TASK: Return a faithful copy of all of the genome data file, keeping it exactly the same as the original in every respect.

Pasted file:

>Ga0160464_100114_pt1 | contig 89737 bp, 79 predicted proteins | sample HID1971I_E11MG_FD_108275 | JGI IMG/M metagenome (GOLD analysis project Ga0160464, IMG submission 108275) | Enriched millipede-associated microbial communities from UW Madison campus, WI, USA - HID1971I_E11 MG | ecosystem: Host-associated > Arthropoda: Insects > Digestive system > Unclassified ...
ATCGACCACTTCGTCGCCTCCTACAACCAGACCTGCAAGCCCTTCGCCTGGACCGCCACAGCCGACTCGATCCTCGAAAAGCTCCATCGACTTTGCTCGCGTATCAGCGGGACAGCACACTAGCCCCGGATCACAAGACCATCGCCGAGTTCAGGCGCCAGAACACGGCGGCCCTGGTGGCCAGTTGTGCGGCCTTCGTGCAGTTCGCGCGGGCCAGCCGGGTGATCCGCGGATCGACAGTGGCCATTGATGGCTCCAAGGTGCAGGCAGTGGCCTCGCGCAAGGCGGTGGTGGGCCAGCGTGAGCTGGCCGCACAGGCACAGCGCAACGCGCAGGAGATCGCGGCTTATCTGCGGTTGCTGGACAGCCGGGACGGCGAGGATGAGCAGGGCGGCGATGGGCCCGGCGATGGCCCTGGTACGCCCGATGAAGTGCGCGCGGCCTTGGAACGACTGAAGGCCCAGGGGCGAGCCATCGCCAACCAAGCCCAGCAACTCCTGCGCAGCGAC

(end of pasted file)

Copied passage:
>Ga0160464_100114_pt1 | contig 89737 bp, 79 predicted proteins | sample HID1971I_E11MG_FD_108275 | JGI IMG/M metagenome (GOLD analysis project Ga0160464, IMG submission 108275) | Enriched millipede-associated microbial communities from UW Madison campus, WI, USA - HID1971I_E11 MG | ecosystem: Host-associated > Arthropoda: Insects > Digestive system > Unclassified ...
ATCGACCACTTCGTCGCCTCCTACAACCAGACCTGCAAGCCCTTCGCCTGGACCGCCACAGCCGACTCGATCCTCGAAAAGCTCCATCGACTTTGCTCGCGTATCAGCGGGACAGCACACTAGCCCCGGATCACAAGACCATCGCCGAGTTCAGGCGCCAGAACACGGCGGCCCTGGTGGCCAGTTGTGCGGCCTTCGTGCAGTTCGCGCGGGCCAGCCGGGTGATCCGCGGATCGACAGTGGCCATTGATGGCTCCAAGGTGCAGGCAGTGGCCTCGCGCAAGGCGGTGGTGGGCCAGCGTGAGCTGGCCGCACAGGCACAGCGCAACGCGCAGGAGATCGCGGCTTATCTGCGGTTGCTGGACAGCCGGGACGGCGAGGATGAGCAGGGCGGCGATGGGCCCGGCGATGGCCCTGGTACGCCCGATGAAGTGCGCGCGGCCTTGGAACGACTGAAGGCCCAGGGGCGAGCCATCGCCAACCAAGCCCAGCAACTCCTGCGCAGCGAC